Ian Baldwin is the head of the Department of Molecular Ecology at the Max Planck Institute for Chemical Ecology. For almost 20 years, he and his team have been studying the sophisticated defense strategies deployed by the coyote tobacco Nicotiana attenuata against its enemies in the plants' native habitat. At the Lytle Preserve in Utah, USA, his team had used the same field plot for experiments over the last 15 years. Eight years ago, they noticed the first sporadic cases of a plant disease that caused elongated tobacco plants to wilt suddenly. As the number of such cases increased over the years, more and more plants at earlier developmental stages contracted the infection. In 2012, at the end of the field season, more than half of the test plants had died of sudden wilt disease. Interestingly, other native plants in the field showed no symptoms; the disease seemed only to affect tobacco plants. The scientists appeared to have inadvertently produced a typical agricultural dilemma by planting the same wild plant species in the same field over the years: the plant pathogens built up and spread as a result of continuous monoculture cropping.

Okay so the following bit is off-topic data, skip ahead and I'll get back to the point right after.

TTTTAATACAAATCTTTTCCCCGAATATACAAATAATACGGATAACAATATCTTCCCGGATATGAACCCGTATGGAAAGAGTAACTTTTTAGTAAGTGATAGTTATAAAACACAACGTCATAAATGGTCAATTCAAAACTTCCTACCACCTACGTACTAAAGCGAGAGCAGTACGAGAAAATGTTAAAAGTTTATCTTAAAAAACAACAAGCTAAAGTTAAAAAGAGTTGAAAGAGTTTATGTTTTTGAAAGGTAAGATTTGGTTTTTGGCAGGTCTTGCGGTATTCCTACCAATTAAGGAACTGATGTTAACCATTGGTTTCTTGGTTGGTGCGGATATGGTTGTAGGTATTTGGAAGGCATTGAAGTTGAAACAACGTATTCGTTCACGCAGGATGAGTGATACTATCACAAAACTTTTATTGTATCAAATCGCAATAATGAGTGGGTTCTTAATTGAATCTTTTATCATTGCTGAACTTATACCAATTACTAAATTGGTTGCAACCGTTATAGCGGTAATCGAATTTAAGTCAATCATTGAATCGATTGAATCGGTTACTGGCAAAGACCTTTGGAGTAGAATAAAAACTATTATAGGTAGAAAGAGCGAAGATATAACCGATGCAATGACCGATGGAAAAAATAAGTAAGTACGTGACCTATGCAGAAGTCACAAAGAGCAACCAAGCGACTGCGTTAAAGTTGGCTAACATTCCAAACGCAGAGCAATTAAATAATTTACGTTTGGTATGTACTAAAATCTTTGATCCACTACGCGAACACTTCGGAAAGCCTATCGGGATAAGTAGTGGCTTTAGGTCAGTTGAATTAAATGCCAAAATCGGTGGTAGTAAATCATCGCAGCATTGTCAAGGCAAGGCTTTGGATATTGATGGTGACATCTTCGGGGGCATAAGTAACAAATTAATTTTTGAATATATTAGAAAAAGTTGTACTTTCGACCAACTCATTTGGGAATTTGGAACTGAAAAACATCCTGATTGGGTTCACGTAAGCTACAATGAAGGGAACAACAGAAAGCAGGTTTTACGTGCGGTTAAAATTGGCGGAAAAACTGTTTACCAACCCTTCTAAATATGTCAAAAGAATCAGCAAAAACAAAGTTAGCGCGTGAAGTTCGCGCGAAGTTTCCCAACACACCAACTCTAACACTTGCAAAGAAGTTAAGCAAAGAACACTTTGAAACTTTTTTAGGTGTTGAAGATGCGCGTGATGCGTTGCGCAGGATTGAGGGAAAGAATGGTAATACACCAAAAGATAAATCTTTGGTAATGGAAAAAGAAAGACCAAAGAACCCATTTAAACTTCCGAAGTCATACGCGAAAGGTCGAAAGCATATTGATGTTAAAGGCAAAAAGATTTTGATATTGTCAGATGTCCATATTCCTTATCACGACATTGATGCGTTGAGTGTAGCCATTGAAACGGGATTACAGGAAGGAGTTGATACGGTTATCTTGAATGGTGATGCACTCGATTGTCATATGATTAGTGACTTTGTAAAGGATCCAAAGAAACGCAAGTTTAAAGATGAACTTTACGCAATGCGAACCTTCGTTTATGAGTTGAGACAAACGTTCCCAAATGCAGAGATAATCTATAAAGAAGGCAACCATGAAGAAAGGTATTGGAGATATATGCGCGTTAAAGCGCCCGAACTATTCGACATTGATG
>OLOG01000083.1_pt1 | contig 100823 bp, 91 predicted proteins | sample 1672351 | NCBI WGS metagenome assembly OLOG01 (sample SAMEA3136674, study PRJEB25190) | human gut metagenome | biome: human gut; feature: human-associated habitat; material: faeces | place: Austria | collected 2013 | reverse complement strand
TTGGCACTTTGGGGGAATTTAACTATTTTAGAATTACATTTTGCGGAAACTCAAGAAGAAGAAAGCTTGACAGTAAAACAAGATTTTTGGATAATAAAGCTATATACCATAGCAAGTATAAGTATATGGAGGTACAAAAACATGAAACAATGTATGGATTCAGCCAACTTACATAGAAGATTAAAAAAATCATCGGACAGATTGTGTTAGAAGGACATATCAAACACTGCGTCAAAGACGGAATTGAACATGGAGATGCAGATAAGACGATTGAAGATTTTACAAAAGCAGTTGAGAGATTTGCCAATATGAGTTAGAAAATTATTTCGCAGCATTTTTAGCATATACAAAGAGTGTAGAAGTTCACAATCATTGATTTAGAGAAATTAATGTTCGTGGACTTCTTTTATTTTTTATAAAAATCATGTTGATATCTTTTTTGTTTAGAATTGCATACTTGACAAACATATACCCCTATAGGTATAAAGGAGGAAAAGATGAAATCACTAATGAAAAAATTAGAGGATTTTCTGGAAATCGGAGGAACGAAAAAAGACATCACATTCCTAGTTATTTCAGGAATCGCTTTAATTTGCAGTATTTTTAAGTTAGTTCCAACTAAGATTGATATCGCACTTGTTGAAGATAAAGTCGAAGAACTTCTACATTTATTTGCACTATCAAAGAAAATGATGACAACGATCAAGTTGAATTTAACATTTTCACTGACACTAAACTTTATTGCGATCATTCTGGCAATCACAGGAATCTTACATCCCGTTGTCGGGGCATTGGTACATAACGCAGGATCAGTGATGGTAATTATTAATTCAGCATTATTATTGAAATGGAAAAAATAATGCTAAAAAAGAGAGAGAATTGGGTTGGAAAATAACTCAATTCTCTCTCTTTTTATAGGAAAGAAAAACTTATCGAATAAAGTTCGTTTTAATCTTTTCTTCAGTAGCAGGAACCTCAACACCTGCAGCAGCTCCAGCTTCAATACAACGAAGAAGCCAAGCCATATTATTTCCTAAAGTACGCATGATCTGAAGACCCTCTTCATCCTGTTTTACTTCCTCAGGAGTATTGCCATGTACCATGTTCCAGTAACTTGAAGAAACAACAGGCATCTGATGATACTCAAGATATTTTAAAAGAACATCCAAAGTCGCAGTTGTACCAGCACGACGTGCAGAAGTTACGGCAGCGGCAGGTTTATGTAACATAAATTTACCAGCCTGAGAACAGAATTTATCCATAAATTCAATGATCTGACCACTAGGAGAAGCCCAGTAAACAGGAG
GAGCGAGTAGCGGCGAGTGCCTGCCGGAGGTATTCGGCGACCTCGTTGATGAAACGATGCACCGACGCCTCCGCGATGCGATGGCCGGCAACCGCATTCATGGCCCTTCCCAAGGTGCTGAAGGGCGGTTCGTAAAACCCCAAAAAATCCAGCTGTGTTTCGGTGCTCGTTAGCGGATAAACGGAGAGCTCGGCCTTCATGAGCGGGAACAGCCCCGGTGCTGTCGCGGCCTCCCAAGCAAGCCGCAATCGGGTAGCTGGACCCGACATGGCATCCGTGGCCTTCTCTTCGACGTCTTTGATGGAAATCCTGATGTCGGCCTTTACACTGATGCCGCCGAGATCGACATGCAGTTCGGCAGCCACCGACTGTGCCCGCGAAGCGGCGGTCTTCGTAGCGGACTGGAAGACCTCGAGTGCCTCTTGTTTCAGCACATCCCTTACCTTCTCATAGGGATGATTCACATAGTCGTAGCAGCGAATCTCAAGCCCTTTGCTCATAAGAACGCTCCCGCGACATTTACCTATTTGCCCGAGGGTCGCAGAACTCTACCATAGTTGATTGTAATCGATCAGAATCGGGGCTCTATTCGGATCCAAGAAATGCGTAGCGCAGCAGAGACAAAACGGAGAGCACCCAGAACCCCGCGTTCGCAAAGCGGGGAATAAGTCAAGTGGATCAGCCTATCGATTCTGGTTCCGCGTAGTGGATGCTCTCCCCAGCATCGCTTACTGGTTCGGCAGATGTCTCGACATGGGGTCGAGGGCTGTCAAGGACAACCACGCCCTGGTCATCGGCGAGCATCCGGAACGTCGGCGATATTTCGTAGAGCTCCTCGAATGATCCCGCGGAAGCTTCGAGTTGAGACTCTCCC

Because the researchers only use tobacco plants for their field trials, crop rotation was not an option. Therefore they developed different approaches to fight the plant pathogens and tested the effectiveness of these approaches under controlled conditions. First, they isolated bacteria and fungi from the roots of diseased Nicotiana attenuata plants, and identified 70 different bacterial and 36 fungal species, including several plant pathogenic Fusarium and Alternaria species. Next, the scientists retrieved bacterial isolates from the roots of healthy tobacco plants and selected those species that researchers had identified as promoting plant growth and health in previous studies.